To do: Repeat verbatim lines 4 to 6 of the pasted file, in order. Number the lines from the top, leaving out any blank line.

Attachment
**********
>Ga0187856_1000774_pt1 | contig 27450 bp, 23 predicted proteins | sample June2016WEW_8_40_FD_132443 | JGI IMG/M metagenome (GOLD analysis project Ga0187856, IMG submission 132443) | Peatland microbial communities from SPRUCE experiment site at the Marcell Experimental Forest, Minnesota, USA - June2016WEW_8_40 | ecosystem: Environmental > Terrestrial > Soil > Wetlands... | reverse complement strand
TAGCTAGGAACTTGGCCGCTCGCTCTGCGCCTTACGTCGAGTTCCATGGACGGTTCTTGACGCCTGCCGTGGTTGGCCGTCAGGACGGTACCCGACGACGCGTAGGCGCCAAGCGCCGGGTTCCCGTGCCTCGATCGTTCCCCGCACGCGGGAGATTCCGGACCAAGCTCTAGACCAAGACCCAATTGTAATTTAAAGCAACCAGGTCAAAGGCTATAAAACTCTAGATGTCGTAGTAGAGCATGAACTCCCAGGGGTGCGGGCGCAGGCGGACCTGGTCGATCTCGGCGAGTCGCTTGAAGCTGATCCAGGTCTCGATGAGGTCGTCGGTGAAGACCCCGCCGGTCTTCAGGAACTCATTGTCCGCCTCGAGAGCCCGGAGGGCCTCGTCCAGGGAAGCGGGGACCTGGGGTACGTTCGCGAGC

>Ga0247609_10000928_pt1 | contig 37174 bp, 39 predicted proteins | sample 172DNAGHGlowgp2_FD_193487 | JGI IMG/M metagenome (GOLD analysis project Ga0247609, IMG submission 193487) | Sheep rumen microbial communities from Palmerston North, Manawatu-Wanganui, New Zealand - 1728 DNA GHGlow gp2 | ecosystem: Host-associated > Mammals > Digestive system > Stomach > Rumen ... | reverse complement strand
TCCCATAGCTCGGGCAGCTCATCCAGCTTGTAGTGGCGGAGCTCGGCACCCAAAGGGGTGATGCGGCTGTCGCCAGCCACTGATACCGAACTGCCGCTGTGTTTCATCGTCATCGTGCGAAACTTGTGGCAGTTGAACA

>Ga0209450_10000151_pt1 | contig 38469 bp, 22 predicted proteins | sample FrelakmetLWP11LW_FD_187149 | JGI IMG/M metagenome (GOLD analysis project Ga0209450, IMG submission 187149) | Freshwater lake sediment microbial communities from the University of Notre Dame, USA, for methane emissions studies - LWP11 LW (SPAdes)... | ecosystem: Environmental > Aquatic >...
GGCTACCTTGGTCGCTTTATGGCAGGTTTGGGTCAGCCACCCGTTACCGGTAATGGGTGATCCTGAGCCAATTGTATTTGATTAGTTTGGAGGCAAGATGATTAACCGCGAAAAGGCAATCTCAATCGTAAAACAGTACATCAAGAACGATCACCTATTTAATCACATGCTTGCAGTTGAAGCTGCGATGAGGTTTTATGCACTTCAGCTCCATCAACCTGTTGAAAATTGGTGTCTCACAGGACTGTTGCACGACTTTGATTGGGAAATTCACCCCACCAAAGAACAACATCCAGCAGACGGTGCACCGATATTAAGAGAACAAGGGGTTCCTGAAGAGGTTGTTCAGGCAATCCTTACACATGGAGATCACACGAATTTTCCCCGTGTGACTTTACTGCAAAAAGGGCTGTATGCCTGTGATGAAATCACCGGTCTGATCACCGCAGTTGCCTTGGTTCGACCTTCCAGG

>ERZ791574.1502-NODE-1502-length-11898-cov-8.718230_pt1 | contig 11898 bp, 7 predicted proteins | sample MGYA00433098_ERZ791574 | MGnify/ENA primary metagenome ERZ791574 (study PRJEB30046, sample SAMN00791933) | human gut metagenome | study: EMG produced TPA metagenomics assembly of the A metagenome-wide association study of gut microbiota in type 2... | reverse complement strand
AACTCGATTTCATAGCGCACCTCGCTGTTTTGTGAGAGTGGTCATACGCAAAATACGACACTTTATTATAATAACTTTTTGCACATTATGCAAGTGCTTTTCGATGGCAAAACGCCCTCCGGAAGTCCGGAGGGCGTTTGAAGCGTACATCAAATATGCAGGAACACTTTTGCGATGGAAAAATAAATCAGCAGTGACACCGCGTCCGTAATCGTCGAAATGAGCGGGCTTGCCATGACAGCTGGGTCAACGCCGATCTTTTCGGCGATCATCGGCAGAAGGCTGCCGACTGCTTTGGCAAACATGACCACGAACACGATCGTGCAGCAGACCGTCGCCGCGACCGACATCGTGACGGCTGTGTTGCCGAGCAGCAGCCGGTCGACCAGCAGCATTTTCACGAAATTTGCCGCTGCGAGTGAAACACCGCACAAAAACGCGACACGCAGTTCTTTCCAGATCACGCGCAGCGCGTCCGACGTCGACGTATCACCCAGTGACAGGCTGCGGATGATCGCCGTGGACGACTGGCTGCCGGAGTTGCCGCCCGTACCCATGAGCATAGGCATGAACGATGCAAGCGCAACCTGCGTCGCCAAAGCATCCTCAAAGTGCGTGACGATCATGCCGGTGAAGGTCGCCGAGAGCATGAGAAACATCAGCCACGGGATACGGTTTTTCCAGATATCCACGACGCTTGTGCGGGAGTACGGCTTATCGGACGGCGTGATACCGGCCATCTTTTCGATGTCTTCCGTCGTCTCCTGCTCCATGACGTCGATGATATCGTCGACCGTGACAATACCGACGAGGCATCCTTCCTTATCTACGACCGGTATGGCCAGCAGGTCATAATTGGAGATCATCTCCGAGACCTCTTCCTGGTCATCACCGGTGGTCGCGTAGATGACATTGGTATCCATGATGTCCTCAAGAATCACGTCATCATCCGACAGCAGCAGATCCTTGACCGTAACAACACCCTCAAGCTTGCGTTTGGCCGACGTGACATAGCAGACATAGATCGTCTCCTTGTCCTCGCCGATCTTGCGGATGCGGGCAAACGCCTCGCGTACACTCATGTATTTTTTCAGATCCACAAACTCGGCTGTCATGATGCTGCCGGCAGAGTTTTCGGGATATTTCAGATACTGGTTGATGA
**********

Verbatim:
TCCCATAGCTCGGGCAGCTCATCCAGCTTGTAGTGGCGGAGCTCGGCACCCAAAGGGGTGATGCGGCTGTCGCCAGCCACTGATACCGAACTGCCGCTGTGTTTCATCGTCATCGTGCGAAACTTGTGGCAGTTGAACA

>Ga0209450_10000151_pt1 | contig 38469 bp, 22 predicted proteins | sample FrelakmetLWP11LW_FD_187149 | JGI IMG/M metagenome (GOLD analysis project Ga0209450, IMG submission 187149) | Freshwater lake sediment microbial communities from the University of Notre Dame, USA, for methane emissions studies - LWP11 LW (SPAdes)... | ecosystem: Environmental > Aquatic >...
GGCTACCTTGGTCGCTTTATGGCAGGTTTGGGTCAGCCACCCGTTACCGGTAATGGGTGATCCTGAGCCAATTGTATTTGATTAGTTTGGAGGCAAGATGATTAACCGCGAAAAGGCAATCTCAATCGTAAAACAGTACATCAAGAACGATCACCTATTTAATCACATGCTTGCAGTTGAAGCTGCGATGAGGTTTTATGCACTTCAGCTCCATCAACCTGTTGAAAATTGGTGTCTCACAGGACTGTTGCACGACTTTGATTGGGAAATTCACCCCACCAAAGAACAACATCCAGCAGACGGTGCACCGATATTAAGAGAACAAGGGGTTCCTGAAGAGGTTGTTCAGGCAATCCTTACACATGGAGATCACACGAATTTTCCCCGTGTGACTTTACTGCAAAAAGGGCTGTATGCCTGTGATGAAATCACCGGTCTGATCACCGCAGTTGCCTTGGTTCGACCTTCCAGG